A minimalistic transposition would create inequalities between workers reporting wrongdoing. In a country with currently almost no legal whistleblower protection, such as Germany, an employee reporting a minor violation of EU law would be protected from retaliation, while another employee of the same organisation reporting a serious crime under German law could be lawfully dismissed. In the Netherlands, if the current approach were to be maintained, an employee reporting a serious crime under Dutch law will need to first report it internally within their organisation, with all the risks of retaliation and destruction of proof that it entails. Employees reporting minor breaches of EU law can go directly to the authorities. Such unequal treatment seems difficult to justify, and some argue that this could be unconstitutional in some countries.

Quality should come before speed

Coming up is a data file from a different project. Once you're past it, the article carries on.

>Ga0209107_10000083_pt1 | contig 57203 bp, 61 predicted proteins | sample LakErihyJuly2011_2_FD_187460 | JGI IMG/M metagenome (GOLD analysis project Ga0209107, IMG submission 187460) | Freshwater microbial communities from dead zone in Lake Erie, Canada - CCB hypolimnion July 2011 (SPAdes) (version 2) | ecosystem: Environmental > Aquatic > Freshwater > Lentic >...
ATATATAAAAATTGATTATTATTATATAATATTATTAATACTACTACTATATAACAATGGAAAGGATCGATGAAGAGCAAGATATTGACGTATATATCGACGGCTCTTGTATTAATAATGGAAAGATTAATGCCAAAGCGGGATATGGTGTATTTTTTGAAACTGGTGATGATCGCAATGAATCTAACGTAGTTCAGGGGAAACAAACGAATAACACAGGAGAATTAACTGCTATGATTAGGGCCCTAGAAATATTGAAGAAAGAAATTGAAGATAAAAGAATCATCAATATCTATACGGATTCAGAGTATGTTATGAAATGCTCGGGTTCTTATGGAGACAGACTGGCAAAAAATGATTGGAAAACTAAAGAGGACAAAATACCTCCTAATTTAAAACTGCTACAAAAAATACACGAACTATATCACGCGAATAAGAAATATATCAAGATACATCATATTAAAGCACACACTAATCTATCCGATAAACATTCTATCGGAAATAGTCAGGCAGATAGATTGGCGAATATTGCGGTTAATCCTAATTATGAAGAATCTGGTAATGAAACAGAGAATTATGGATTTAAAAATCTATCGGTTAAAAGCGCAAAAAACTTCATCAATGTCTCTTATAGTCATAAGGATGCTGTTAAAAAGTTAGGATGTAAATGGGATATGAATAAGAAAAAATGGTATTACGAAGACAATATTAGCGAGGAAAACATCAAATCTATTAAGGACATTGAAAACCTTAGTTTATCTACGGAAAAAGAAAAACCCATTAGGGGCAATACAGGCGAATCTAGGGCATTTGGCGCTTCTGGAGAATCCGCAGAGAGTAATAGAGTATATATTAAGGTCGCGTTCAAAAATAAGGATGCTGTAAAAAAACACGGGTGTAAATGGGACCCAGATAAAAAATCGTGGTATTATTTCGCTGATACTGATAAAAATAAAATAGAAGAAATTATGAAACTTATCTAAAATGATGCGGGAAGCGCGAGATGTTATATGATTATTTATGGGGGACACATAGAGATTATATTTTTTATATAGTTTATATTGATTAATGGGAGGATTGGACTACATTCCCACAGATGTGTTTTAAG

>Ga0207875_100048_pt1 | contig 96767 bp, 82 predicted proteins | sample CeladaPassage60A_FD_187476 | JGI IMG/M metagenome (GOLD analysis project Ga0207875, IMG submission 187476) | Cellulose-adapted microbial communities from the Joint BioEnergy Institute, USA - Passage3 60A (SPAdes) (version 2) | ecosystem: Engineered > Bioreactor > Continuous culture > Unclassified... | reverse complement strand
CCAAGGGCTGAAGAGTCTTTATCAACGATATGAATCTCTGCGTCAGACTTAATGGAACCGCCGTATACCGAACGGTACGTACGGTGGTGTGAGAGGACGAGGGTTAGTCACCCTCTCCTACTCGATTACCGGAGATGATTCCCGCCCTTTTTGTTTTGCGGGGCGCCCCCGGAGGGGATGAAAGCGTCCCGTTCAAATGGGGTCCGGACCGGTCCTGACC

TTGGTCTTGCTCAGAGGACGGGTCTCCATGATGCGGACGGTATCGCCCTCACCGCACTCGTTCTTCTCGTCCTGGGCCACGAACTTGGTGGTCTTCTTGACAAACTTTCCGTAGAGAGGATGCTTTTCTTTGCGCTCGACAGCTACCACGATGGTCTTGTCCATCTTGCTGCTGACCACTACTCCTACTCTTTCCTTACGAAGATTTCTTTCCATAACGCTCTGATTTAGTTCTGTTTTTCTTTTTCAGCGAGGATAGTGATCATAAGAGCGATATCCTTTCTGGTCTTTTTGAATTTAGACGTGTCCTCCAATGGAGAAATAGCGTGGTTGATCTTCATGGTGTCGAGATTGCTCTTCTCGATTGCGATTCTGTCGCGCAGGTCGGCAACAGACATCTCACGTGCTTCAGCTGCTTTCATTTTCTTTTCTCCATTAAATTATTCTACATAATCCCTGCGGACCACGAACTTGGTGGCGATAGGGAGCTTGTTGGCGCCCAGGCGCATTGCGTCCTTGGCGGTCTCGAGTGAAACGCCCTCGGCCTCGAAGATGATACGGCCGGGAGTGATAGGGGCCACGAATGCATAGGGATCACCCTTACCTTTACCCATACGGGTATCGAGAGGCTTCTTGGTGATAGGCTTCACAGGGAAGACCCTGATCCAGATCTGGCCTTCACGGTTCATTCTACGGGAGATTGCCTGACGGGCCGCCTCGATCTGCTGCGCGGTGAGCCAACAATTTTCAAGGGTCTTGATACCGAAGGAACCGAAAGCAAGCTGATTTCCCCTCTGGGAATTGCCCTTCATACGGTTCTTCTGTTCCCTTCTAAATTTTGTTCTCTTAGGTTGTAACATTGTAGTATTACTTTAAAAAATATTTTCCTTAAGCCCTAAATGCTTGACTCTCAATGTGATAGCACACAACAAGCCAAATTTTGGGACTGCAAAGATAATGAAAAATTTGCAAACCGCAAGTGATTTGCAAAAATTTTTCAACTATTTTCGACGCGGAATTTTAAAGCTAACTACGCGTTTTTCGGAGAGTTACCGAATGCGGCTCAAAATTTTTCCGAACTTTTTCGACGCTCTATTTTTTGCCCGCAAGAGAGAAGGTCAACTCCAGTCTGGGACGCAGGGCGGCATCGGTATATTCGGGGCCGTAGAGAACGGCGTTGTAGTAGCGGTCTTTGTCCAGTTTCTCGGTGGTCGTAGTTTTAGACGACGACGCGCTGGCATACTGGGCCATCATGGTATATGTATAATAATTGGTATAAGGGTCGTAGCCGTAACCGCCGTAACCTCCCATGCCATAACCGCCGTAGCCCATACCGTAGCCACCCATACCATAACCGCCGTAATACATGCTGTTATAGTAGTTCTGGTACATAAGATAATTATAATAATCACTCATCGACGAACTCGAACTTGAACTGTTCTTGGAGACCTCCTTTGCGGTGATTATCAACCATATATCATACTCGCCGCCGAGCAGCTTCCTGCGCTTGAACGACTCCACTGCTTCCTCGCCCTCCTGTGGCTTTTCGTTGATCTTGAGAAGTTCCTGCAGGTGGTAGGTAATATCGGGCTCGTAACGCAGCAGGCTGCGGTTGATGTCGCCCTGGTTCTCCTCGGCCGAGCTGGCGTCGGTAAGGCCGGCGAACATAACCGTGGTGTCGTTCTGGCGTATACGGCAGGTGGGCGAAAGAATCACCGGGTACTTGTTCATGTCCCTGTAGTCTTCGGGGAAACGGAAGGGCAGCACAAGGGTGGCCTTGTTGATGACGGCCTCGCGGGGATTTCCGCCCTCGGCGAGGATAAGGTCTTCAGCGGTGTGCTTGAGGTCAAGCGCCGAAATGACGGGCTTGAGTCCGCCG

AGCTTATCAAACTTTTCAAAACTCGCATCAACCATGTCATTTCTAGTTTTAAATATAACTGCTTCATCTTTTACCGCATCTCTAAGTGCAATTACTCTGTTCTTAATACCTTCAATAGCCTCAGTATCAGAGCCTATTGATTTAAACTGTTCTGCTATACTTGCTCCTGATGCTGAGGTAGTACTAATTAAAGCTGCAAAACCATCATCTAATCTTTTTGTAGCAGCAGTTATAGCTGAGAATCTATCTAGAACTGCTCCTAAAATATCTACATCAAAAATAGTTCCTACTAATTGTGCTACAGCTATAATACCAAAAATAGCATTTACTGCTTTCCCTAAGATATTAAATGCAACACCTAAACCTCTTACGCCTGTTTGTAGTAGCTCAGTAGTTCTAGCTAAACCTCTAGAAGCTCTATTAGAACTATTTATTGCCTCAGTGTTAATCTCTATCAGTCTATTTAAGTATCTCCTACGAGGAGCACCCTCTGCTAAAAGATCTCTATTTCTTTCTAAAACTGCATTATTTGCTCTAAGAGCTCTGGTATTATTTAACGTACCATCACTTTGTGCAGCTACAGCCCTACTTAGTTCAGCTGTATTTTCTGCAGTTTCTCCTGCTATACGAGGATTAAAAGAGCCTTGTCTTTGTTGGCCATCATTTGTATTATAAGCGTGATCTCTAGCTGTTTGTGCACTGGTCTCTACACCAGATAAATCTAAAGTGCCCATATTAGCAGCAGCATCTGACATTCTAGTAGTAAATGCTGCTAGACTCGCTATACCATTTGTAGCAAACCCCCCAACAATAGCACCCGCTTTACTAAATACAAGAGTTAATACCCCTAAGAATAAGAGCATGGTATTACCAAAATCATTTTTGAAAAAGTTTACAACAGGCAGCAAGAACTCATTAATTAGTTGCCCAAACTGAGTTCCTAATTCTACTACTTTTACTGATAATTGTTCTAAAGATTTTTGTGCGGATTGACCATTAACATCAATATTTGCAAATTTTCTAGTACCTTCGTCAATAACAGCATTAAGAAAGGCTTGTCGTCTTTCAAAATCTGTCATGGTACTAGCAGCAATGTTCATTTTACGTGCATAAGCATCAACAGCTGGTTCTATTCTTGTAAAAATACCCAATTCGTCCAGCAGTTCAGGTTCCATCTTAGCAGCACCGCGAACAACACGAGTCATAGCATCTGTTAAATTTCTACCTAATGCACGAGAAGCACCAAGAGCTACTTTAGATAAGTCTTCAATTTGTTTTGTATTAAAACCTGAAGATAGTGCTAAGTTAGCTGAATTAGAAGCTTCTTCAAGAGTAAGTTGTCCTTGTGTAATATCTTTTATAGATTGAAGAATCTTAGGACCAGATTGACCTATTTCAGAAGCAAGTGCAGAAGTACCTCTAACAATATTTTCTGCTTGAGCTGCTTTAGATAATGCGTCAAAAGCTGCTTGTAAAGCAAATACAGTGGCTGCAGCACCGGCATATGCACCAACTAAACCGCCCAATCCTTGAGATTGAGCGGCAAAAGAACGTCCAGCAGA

In a reaction to the criticisms received during the public consultation on the Dutch Bill, the Ministry of Internal Affairs, responsible for the transposition of the Directive, stated that they had no choice and that amending the Bill is “unfortunately impossible” as the Directive should be transposed into national legislation within a year.

It is distressing that the quality of the law is apparently sacrificed to procedures and deadlines. Why has the Bill been issued for consultation if the Ministry had no intention to take the inputs received into account? This seems like a foolish exercise and anything but a transparent and participatory democratic process. The Netherlands is further in the process than most other EU countries and notorious for being late in the transposition of Directives. So why the rush?

The EU adopted a game-changing Directive to protect whistleblowers across Europe. Now the true commitment of governments in Europe to protect those who speak up in the public interest will be put to the test. Rather than fail, hopefully the Netherlands will change their minimalistic approach to the transposition and follow best practice, taking the inputs of the consultation and the feedback from experts into account.